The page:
QakBot
Figure 1: QakBot's Tiered C2 Servers [1]

As its main objective, QakBot scans the infected host for information to steal and exfiltrates sensitive data to its C2 servers. The operators of the botnet use a three-tiered C2 infrastructure to evade detection. Supernodes of the botnet act as an intermediary between Upstream Proxies and relay commands and communications to and from Qakbot-infected hosts. As of June 2023, 853 supernodes have been identified in 63 countries. These numbers reflect the scale of how large the QakBot operation is and how many victims it impacted. As the brains of the operation, the Tier 3 server controls the entire botnet through Upstream Proxies.

The level of sophistication and size of the QakBot Botnet allowed its operators to conduct and facilitate major cyber attack campaigns with its affiliated threat actors.

Operation Duck Hunt: Dismantling the QakBot Botnet

For nearly 16 years, QakBot Botnet infected malware and facilitated cyber criminal activities. QakBot and its affiliates targeted financial services, governments, IT infrastructures, healthcare organizations, and many others, causing damages and disruption globally.

On August 25th, 2023, law enforcement and cybersecurity agencies from various countries dismantled the QakBot infrastructure through Operation Duck Hunt [2]. After seizing the Tier 3 C2 server of QakBot operators, a special removal tool is deployed to remove the QakBot malware from infected devices. Agencies were also able to gain access to QakBot admin computers and seize cryptocurrency wallets used by Qakbot operators containing nearly $9 million.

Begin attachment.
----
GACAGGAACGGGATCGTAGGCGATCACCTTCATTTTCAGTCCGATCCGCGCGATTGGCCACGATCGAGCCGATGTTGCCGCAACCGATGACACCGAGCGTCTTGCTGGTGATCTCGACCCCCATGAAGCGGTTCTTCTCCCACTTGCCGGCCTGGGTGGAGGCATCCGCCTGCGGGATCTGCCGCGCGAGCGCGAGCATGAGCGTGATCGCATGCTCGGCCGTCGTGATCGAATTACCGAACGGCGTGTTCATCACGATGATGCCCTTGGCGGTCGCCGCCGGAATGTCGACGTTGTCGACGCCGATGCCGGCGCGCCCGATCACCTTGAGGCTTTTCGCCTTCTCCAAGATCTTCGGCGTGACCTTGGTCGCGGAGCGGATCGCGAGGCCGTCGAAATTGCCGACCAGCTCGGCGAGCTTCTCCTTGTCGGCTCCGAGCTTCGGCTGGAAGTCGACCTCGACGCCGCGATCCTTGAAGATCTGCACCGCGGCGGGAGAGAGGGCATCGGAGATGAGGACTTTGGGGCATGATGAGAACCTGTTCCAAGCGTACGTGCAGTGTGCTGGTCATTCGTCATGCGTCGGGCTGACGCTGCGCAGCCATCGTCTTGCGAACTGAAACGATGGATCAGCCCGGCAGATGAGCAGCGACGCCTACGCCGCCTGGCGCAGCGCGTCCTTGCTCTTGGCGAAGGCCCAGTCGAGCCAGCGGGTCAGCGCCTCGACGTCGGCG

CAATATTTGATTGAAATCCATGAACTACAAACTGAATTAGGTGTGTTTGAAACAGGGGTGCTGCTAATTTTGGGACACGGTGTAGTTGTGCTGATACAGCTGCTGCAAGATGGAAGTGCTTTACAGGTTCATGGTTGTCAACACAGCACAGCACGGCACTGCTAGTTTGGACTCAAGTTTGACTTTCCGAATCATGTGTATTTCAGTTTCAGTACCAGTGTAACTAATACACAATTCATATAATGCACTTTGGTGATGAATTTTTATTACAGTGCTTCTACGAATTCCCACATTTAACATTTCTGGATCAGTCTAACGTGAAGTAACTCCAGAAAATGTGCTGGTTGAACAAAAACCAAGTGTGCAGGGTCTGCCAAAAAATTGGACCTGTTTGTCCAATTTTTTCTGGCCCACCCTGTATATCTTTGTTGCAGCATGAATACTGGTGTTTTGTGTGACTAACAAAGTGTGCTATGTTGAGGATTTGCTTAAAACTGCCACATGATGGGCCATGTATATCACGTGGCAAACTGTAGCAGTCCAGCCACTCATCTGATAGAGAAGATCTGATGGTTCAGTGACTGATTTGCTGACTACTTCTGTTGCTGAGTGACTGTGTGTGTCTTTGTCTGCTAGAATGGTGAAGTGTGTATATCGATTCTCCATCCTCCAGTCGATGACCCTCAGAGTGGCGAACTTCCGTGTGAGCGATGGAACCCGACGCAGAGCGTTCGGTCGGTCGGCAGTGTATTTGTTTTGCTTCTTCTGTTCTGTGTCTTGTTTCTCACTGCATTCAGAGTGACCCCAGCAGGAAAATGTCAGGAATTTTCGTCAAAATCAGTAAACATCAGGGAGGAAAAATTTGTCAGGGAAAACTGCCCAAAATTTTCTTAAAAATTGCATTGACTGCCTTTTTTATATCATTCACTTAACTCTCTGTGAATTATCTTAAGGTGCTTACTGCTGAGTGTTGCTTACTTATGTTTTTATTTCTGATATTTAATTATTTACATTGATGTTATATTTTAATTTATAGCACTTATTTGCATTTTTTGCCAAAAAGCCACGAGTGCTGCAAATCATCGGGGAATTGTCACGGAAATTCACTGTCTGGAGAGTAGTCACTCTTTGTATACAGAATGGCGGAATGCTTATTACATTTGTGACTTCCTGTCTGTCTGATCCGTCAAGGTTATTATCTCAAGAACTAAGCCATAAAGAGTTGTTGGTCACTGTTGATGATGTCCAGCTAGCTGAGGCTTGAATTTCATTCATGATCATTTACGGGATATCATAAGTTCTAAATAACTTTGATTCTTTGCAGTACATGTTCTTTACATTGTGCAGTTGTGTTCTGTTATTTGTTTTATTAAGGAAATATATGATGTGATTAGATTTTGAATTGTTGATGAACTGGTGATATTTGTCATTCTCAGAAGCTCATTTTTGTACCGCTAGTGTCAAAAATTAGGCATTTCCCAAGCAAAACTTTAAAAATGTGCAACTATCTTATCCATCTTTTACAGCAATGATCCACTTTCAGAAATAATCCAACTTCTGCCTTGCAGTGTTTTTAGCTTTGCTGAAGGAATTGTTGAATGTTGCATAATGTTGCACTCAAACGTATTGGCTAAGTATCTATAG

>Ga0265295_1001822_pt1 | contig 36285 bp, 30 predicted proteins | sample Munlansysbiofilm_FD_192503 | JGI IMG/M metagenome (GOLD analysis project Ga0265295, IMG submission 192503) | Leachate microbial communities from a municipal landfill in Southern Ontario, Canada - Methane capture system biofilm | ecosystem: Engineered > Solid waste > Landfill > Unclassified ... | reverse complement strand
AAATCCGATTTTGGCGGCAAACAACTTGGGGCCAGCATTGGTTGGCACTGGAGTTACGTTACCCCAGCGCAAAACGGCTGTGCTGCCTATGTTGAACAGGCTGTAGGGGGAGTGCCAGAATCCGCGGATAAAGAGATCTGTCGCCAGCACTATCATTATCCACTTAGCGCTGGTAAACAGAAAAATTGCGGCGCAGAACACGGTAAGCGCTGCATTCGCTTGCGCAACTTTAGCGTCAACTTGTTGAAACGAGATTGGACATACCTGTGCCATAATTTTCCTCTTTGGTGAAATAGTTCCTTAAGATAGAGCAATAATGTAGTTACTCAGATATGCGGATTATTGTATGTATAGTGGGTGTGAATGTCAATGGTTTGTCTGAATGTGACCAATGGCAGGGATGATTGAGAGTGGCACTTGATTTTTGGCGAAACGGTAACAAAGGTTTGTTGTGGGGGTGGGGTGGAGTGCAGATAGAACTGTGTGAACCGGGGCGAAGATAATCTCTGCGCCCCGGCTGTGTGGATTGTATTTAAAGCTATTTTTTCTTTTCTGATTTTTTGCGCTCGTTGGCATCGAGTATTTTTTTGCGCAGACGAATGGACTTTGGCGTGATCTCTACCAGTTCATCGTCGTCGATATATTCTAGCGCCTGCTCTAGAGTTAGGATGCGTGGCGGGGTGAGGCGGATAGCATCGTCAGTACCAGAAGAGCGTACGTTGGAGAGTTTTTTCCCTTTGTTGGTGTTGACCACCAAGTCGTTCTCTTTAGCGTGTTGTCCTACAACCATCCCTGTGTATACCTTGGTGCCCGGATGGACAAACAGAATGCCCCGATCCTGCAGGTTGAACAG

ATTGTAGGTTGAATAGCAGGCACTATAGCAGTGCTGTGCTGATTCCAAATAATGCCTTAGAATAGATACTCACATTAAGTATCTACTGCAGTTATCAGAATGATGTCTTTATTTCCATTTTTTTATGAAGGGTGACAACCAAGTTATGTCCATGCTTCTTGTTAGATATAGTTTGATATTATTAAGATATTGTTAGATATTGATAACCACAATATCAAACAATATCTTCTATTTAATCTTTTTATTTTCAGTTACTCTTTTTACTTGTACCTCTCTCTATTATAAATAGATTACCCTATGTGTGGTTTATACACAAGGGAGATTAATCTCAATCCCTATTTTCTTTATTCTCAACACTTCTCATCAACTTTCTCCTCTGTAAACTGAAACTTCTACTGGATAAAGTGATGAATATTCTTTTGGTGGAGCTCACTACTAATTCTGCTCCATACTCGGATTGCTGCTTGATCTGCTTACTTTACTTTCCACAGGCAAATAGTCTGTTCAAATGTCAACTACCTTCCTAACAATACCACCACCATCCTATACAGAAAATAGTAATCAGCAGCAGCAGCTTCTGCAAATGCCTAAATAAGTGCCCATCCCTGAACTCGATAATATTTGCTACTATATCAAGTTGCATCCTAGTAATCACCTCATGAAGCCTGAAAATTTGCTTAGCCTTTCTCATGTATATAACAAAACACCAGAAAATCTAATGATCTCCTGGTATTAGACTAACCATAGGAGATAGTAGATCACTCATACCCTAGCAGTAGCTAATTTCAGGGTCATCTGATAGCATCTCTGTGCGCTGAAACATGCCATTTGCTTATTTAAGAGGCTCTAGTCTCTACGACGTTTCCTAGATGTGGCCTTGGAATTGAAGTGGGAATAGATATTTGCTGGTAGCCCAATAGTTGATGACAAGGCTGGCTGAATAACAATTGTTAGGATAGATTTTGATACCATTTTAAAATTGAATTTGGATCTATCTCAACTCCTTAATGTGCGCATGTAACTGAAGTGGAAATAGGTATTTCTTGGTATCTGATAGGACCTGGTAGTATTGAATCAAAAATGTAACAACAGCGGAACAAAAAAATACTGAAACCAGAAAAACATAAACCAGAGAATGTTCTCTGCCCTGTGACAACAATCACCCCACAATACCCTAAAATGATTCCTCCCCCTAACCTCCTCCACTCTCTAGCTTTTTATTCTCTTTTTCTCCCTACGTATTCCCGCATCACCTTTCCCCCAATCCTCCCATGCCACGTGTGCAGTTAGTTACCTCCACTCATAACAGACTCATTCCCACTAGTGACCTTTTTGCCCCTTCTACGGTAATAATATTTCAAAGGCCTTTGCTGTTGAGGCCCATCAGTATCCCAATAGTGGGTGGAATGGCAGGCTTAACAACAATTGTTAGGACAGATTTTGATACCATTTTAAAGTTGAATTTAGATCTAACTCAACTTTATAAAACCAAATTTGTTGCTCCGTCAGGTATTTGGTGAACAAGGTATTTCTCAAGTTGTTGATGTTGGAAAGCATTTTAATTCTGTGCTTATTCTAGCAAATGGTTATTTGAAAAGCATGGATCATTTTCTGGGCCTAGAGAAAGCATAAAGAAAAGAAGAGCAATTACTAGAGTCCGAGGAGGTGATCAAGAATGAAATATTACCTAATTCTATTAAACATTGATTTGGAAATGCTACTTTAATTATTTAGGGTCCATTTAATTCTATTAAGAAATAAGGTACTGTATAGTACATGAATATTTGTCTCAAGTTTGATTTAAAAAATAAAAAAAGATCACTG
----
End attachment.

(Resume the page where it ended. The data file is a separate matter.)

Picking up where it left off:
In their advisory, CISA warned organizations that disruption of QakBot infrastructure does not guarantee mitigation of QakBot or other previously installed malware in the victims' computers. Organizations are advised to validate their security controls against QakBot and other affiliated malware and apply mitigation measures as soon as possible.

How Picus Helps Simulate QakBot Malware Attacks?

We also strongly suggest simulating QakBot malware attacks to test the effectiveness of your security controls against sophisticated cyber attacks using the Picus Complete Security Validation Platform. You can also test your defenses against hundreds of other botnet threat actors, such as Mirai, Necurs, Zeus, and Trickbot, within minutes with a 14-day free trial of the Picus Platform.